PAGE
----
Before Amazon or some other company launches a fleet of delivery drones over Rhode Island, two legislators want to lay the groundwork for how unmanned aerial vehicles operate in the state.
“The future isn’t that far away when it comes to the proliferation of unmanned aerial vehicles – drones – for any assortment of activities, from deliveries to news coverage and beyond,” said Rep. Stephen R. Ucci (D-Dist. 42, Johnston,Cranston). “There are going to be many applications for these craft, from law enforcement to search and rescue operations to wildlife tracking. People are going to be operating these unmanned craft the one they once flew model airplanes. As a state, we need to be prepared, we need to understand this new technology and we have to consider if or how we, as a state, want these craft regulated.”
Representative Ucci, along with Rep. Arthur J. Corvese (D-Dist. 55, North Providence), have introduced two pieces of legislation regarding unpiloted, unmanned aerial vehicles. One (2015-H 5292) gives the state the exclusive legal authority to regulate the unpiloted craft. The other (2015-H 5293) establishes a legislative commission to study and make recommendations to regulate drones and their aerial kin.
“Unmanned aircraft systems, commonly called unmanned aerial vehicles, or drones, continue to be the subject of lots of attention – because of their use in war, because of their possible commercial applications,” said Representative Corvese. “In the interest of the safety and security of the people of our state, and also and especially their privacy, legislative and governmental attention is needed, as well.”
A number of states enacted unmarked aircraft systems legislation last year and the two legislators want Rhode Islandto be among the many more state legislatures that are debating the issue this year.
“In regard to how we regulate or control or allow these craft to operate in our state, we need to get in on the ground floor, so to speak,” said Representative Ucci. “Rather than trying to regulate after the fact, or play catch-up with the technology, now is the appropriate time for a thorough and comprehensive study of this issue.”
The study commission proposed in the Ucci-Corvese bill would create an 11-member panel that would report its findings and recommendations by early next January. Membership of the panel would be five members of the House of Representatives to be named by the Speaker of the House; the Attorney General; the president of the Rhode Island League of Cities and Towns; the executive director of the Rhode Island Emergency Management Agency; the president of the University of Rhode Island; the president of the Rhode Island Airport Corporation, and a representative of the Association of Unmanned Vehicle Systems International (AUVSI).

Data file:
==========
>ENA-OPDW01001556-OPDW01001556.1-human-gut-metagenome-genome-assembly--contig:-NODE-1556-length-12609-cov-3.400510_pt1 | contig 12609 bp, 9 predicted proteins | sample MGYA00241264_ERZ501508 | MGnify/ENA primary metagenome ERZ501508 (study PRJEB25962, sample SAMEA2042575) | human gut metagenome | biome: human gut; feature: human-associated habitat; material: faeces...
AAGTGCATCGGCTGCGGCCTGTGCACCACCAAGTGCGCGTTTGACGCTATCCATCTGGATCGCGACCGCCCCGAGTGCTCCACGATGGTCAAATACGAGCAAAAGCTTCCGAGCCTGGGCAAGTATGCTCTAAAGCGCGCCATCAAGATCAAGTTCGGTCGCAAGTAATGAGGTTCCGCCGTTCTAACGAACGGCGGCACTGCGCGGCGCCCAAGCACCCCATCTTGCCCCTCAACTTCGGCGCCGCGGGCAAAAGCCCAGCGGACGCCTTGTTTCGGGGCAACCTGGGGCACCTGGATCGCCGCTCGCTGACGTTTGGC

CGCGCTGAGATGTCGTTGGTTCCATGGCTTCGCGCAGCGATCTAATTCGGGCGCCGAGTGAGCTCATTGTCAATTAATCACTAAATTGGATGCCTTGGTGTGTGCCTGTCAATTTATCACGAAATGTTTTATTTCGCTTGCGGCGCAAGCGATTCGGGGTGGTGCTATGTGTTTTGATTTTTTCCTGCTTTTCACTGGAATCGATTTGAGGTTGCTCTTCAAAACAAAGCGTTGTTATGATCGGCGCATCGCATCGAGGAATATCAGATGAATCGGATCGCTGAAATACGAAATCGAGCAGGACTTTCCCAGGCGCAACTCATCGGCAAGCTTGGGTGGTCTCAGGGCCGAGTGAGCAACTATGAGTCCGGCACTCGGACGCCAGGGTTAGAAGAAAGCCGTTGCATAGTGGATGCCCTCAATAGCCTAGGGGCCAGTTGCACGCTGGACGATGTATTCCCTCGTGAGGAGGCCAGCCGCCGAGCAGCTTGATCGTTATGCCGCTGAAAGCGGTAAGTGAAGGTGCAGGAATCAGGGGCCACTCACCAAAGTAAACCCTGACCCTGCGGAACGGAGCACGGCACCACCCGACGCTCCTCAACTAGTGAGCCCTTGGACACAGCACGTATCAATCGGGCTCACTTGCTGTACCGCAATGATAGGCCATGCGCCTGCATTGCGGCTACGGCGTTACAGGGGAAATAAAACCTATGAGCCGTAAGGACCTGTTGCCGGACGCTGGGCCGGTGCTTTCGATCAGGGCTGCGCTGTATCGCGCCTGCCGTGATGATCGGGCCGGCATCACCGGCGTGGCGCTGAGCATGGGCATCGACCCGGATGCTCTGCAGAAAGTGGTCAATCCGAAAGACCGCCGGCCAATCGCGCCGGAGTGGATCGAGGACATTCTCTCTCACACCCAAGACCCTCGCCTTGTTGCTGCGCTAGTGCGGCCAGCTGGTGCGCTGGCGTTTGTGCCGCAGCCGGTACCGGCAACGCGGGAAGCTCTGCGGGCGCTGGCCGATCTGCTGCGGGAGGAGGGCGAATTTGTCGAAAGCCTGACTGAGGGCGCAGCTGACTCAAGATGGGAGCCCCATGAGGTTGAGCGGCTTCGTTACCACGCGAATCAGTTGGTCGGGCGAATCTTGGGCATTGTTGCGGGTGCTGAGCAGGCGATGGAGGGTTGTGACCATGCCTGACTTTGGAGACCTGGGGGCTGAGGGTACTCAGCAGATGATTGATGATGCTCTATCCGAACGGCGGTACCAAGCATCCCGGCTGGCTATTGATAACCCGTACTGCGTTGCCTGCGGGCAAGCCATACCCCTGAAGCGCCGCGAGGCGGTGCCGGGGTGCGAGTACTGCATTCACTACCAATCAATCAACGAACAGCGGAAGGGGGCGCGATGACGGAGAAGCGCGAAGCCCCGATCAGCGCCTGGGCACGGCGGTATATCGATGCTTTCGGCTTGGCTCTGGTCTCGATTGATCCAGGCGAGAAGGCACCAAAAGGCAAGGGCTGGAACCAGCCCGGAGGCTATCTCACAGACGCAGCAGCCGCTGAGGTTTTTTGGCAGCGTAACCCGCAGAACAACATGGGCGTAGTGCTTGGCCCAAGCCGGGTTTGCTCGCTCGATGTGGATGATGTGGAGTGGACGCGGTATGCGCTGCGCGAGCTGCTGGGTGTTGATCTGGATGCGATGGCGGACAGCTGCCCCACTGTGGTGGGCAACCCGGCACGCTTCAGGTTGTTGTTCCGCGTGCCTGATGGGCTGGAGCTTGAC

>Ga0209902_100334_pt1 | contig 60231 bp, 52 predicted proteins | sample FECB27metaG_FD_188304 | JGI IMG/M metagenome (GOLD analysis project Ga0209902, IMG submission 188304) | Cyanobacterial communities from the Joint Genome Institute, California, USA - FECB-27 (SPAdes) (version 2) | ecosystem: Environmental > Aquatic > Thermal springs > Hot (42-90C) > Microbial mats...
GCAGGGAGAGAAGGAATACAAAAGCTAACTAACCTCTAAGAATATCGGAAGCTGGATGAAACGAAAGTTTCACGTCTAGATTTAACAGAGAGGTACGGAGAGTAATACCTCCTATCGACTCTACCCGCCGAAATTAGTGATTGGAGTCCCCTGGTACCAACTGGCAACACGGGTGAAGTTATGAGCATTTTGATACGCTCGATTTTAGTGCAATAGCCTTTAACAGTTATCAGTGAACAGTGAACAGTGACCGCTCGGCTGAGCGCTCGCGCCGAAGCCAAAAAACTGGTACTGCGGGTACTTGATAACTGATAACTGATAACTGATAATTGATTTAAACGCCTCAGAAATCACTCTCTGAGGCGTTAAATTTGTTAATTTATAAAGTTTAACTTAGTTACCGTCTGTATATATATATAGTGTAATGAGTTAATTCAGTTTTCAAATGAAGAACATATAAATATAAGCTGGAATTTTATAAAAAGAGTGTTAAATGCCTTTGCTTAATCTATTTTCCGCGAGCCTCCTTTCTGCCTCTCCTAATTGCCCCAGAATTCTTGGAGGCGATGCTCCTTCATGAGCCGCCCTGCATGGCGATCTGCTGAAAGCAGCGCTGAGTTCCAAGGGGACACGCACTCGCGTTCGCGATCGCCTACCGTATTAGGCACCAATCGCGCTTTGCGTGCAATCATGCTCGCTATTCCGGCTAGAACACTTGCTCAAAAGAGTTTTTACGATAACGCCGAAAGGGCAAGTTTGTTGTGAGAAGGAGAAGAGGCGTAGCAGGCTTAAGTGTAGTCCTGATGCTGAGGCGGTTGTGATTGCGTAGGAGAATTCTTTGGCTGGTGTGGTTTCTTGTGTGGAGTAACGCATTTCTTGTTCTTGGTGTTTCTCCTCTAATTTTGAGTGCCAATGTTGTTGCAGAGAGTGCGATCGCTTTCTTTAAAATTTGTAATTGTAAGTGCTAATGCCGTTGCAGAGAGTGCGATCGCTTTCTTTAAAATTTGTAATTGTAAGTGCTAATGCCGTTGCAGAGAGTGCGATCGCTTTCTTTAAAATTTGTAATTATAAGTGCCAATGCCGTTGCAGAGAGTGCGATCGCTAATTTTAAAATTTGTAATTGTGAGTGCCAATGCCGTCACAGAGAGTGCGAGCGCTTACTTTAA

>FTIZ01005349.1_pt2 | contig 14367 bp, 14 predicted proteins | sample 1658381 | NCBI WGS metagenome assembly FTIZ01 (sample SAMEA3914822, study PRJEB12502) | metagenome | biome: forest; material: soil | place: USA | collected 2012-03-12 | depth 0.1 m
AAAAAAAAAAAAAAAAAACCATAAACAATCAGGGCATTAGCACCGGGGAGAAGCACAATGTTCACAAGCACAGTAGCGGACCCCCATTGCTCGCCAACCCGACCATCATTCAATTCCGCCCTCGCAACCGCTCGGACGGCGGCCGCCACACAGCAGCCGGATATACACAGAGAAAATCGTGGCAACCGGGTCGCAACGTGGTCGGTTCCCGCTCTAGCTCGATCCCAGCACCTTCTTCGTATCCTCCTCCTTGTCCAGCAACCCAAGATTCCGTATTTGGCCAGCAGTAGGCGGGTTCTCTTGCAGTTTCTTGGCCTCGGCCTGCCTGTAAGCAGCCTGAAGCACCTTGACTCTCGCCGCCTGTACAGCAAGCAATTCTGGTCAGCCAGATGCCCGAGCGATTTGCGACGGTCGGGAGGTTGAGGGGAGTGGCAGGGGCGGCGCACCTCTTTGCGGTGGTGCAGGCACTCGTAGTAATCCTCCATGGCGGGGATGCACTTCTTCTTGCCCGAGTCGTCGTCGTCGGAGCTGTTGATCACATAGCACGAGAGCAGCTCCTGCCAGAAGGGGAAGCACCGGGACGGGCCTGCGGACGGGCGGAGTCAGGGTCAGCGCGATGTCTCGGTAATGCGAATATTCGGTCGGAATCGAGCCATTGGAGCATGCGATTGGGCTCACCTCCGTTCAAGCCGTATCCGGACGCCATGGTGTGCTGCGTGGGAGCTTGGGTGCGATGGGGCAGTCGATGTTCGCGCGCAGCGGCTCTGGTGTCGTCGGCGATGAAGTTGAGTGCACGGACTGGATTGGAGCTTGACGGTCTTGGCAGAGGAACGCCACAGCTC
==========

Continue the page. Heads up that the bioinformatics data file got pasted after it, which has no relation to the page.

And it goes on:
Representative Corvese said the second bill, to give the state exclusive regulatory authority over the aircraft, “is to ensure we take a unified, statewide approach to the issue, rather than having individual communities adopting a variety of different kinds of ordinances. We need a consistent approach and consistent regulations for issues that are common across the state – such as how they can be used by law enforcement or other state agencies, how they can be used by the general public.”
Both bills have been referred to the House Committee on Corporations. Among the other co-sponsors of the bill to create the study commission are Rep. Samuel A. Azzinaro (D-Dist. 37, Westerly), Rep. Raymond A. Hull (D-Dist. 6,Providence, North Providence) and Rep. David A. Bennett (D-Dist. 20, Warwick, Cranston). Other co-sponsors of the regulatory legislation are Rep. Daniel P. Reilly (R-Dist. 72, Portsmouth, Middletown), Rep. Helio Melo (D-Dist. 64, East Providence) and Rep. Thomas Winfield (D-Dist. 53, Smithfield, Glocester).
Last year Indiana enacted a law creating warrant requirements and exceptions for the police use of unmanned aircraft and real time geo-location tracking devices. That new law also creates the crime of “Unlawful Photography and Surveillance on Private Property,” making it a misdemeanor for knowingly and intentionally electronically surveying the private property of another without permission.
Both Alaska and Illinois last year enacted legislation creating procedures and standards for law enforcement’s use of unmanned aircraft. Legislation dealing with public, private and commercial use of the aircraft was also enacted in Iowa,Ohio, Utah, Wisconsin and other states.
“We need rules so we can benefit from this technology, without it becoming an imposition to our safety or our privacy,” said Representative Ucci.
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